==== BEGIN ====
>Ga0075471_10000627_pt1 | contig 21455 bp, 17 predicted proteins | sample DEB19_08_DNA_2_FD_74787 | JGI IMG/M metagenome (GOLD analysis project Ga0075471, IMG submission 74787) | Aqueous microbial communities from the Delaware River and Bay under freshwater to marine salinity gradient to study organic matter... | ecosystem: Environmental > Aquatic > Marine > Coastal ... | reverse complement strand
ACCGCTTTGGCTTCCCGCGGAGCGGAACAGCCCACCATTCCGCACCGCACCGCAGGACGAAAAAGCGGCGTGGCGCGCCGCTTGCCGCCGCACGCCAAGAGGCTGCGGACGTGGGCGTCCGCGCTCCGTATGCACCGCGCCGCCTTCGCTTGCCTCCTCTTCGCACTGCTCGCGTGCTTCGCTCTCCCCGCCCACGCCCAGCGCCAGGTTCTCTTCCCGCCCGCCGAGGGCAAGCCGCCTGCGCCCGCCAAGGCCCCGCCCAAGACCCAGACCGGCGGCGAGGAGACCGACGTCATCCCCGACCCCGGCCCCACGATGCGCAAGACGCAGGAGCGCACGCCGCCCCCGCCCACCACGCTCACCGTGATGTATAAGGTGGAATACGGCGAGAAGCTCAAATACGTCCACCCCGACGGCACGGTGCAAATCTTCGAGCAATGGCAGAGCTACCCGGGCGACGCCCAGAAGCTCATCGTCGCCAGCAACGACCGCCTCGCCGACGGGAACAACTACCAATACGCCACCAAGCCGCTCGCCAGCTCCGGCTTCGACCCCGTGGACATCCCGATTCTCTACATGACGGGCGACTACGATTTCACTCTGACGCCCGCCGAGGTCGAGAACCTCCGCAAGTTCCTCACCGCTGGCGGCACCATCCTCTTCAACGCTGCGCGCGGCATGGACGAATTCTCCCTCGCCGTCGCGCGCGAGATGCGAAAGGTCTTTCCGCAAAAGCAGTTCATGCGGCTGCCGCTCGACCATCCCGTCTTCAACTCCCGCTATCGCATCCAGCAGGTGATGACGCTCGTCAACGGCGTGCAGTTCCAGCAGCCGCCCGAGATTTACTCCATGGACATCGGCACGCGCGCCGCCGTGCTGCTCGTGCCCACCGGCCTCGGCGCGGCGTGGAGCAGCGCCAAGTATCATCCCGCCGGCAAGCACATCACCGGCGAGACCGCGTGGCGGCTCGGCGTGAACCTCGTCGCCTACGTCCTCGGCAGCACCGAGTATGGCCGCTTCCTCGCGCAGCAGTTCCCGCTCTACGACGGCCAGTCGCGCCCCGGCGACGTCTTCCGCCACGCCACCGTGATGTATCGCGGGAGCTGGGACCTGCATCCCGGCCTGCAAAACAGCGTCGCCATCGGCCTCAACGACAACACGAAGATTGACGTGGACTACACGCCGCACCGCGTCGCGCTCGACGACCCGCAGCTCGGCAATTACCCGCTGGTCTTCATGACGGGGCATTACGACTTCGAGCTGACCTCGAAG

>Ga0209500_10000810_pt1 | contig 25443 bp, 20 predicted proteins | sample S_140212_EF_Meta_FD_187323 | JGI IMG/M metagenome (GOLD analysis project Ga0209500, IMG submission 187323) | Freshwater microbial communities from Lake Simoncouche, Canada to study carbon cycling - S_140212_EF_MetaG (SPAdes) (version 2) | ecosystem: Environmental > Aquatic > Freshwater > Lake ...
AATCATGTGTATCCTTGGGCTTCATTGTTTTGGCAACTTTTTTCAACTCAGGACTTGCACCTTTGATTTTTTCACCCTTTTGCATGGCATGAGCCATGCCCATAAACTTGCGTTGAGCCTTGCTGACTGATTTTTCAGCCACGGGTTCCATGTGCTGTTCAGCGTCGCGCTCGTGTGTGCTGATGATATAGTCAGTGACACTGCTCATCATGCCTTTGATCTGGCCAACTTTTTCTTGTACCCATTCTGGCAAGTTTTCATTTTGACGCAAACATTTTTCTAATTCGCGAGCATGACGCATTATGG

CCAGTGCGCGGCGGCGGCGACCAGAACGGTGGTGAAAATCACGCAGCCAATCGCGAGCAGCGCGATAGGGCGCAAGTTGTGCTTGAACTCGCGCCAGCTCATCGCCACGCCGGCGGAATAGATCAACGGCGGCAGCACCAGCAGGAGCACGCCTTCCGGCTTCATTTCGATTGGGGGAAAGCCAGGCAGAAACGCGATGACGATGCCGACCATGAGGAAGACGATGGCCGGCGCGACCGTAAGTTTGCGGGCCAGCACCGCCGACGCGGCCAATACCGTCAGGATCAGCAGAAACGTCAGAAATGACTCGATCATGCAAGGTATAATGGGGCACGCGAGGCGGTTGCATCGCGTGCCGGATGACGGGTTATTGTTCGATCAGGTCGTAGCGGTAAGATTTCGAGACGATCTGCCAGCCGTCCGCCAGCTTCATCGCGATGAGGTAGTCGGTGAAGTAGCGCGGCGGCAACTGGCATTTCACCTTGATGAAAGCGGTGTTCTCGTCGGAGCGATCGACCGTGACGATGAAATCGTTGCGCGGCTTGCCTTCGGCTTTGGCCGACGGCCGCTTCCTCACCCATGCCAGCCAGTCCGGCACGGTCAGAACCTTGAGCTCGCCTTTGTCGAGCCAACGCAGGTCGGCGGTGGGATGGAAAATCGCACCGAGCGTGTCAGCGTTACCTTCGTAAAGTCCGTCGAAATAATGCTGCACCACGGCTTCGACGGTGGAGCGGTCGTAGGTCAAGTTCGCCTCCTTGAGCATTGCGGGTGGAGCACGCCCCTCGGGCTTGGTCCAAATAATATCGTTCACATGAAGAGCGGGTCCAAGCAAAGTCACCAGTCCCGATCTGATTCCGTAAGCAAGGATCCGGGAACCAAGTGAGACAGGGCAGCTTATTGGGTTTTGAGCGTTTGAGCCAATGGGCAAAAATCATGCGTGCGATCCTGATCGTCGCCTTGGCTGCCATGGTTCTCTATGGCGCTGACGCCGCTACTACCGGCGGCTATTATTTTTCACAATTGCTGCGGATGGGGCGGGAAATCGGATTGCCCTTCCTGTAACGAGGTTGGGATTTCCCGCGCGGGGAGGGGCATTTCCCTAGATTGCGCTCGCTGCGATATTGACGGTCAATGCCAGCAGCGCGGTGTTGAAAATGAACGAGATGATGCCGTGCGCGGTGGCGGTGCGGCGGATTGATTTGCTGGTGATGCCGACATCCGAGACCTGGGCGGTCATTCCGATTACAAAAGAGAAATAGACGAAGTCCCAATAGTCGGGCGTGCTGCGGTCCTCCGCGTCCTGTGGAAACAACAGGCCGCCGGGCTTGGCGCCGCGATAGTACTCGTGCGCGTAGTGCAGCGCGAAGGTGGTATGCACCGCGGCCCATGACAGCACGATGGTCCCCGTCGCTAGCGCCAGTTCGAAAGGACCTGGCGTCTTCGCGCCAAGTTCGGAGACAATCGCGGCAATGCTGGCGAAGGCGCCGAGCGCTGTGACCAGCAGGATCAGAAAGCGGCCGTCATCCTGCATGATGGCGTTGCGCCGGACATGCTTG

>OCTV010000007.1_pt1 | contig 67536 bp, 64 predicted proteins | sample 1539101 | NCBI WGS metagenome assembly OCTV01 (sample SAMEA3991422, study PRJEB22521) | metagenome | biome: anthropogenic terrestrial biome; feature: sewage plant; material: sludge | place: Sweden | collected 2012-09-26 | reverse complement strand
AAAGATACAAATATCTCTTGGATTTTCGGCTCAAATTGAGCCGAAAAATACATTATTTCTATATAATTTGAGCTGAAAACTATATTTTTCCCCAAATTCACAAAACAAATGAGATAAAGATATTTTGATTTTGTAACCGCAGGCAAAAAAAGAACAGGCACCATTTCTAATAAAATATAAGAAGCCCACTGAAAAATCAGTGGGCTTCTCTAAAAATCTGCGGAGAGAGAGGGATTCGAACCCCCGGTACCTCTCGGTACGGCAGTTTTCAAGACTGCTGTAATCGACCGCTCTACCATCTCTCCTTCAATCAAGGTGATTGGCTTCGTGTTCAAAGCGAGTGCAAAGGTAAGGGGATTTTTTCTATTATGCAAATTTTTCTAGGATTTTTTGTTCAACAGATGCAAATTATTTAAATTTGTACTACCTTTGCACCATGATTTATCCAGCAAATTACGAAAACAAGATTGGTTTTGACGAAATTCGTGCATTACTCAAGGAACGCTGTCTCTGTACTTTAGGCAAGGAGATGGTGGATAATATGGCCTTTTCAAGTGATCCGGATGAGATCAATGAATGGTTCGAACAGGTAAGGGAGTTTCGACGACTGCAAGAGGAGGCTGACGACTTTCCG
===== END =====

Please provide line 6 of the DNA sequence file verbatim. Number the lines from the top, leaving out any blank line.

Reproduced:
>OCTV010000007.1_pt1 | contig 67536 bp, 64 predicted proteins | sample 1539101 | NCBI WGS metagenome assembly OCTV01 (sample SAMEA3991422, study PRJEB22521) | metagenome | biome: anthropogenic terrestrial biome; feature: sewage plant; material: sludge | place: Sweden | collected 2012-09-26 | reverse complement strand